It has been reported that, in South Korea, a climate lawsuit was filed in June 2022 by sixty-two babies and children under the age of 11, including a 20-week-old fetus nicknamed “Woodpecker”. Documentation on this case is not yet available, but press reports indicate that the claimants submit that the State is violating the rights of future generations by failing to reduce its greenhouse gas emissions. This is the fourth climate case challenging the constitutionality of the Korean climate policy, as contained in the country’s 2021 Carbon Neutrality Act (2021). In this case, the claimants argue that the NDC set out in this Act (of A 40% reduction of greenhouse gas emissions by 2030 as compared with 2018 levels) violates their constitutional rights to life, equality, property, and to live in a healthy and pleasant environment.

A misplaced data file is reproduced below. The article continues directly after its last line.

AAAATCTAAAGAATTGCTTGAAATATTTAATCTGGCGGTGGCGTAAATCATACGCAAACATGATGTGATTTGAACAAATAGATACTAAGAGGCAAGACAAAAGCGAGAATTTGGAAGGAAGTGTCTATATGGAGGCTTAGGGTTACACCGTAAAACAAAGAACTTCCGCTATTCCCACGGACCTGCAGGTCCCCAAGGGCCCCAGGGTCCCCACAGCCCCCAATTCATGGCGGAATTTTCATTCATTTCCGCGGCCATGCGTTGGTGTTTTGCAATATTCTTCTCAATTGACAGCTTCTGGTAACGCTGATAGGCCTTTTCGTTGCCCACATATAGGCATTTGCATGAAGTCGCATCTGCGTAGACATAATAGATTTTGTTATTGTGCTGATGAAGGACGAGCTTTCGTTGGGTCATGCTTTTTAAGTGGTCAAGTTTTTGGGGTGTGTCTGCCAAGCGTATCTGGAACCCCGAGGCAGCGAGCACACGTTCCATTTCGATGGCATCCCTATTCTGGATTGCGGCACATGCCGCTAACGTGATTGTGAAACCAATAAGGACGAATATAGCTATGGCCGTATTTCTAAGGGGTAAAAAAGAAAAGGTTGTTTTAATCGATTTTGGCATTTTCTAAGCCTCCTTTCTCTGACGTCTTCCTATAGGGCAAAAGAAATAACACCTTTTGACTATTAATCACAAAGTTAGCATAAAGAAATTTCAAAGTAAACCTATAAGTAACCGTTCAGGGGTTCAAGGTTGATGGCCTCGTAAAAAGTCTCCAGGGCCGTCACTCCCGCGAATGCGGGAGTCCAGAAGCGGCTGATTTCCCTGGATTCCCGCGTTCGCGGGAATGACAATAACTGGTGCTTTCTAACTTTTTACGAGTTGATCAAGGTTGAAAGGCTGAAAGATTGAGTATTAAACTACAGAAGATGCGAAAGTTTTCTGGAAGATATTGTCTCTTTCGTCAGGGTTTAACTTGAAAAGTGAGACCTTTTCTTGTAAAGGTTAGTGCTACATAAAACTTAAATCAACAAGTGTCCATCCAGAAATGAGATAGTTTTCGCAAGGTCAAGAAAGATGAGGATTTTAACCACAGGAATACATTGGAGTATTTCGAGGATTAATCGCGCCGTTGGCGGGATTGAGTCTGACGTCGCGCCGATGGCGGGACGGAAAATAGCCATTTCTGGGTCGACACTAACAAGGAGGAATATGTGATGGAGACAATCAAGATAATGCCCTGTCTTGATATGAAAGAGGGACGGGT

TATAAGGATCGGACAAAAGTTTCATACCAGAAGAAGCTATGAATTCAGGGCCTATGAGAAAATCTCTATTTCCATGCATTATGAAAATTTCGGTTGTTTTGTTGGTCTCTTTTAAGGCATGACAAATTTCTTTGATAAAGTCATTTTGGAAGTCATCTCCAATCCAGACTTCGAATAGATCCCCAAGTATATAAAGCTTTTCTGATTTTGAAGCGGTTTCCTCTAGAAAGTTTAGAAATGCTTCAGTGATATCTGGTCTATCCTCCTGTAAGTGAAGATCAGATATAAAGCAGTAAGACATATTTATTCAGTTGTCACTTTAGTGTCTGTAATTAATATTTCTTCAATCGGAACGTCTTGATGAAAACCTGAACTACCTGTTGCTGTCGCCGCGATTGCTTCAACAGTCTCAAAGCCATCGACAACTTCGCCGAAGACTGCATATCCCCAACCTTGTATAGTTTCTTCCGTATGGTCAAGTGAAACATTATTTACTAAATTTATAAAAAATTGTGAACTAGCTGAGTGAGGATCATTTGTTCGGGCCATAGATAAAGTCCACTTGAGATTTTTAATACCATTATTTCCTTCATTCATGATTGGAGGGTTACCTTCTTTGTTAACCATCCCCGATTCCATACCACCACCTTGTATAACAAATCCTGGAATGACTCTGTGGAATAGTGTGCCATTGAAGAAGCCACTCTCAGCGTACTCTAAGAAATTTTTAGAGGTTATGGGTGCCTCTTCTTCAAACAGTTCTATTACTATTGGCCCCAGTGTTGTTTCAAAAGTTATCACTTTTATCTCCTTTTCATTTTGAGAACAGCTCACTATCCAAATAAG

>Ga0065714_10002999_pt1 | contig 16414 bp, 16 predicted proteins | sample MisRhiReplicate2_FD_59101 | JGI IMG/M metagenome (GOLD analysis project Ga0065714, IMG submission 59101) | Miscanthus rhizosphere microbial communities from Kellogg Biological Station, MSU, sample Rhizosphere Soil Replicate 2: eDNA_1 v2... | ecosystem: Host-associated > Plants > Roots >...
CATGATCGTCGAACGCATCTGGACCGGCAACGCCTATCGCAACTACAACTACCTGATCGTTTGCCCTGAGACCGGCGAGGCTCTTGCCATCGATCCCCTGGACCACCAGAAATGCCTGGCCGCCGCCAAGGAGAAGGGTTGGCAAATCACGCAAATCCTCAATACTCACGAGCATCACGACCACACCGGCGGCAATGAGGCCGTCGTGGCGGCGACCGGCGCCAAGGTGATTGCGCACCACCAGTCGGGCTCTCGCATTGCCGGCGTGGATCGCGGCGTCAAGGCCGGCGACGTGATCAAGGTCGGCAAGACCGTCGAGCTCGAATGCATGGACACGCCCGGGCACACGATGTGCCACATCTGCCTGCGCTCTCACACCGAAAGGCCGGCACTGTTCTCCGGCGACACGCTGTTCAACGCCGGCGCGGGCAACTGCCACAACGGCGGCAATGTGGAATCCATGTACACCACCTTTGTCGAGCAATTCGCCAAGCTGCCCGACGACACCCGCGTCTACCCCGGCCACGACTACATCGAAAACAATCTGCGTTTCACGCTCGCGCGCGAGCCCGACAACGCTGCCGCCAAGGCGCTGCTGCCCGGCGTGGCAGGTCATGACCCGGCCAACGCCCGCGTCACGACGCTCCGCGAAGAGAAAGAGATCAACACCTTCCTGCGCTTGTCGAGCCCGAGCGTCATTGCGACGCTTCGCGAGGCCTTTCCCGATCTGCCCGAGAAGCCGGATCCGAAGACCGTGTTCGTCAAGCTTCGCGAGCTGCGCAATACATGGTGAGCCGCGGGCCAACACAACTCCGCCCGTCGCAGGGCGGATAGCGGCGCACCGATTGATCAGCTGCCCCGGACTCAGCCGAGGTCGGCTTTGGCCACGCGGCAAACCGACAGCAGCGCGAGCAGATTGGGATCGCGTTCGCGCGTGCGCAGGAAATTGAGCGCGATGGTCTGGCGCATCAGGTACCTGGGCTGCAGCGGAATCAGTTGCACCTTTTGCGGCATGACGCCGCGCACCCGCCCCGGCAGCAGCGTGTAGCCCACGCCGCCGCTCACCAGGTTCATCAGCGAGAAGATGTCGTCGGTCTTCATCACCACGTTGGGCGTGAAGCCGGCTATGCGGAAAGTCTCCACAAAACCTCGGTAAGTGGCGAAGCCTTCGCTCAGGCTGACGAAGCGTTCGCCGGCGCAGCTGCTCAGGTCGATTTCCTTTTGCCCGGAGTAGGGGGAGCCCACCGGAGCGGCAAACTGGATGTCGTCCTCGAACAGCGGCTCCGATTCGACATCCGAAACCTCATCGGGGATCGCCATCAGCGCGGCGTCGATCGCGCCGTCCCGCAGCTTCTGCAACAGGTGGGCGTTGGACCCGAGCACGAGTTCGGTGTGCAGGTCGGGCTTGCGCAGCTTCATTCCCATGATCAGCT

According to the Guardian, this is the first climate case in which a foetus has ever been listed as a claimant.

Further information on this case will be added as it becomes available.

Relevant developments:
On 12 June 2023, it was announced that the National Human Rights Commission of Korea had decided to submit an opinion to South Korea’s Constitutional Court to oppose the country’s Carbon Neutrality Act (2021), which it considered to be unconstitutional and in violation of the fundamental rights of future generations because it sets out a greenhouse gas emissions reductions target that was too low. The Act sets out a 40% emissions reductions target by 2030 as compared to 2018 levels. This, the Commission found, did not respect the constitutional principle of equality, because it passed the burden of greenhouse gas emissions on to future generations.

See also:
Do-Hyun Kim et al. v. South Korea.

Last updated:
23 June 2023.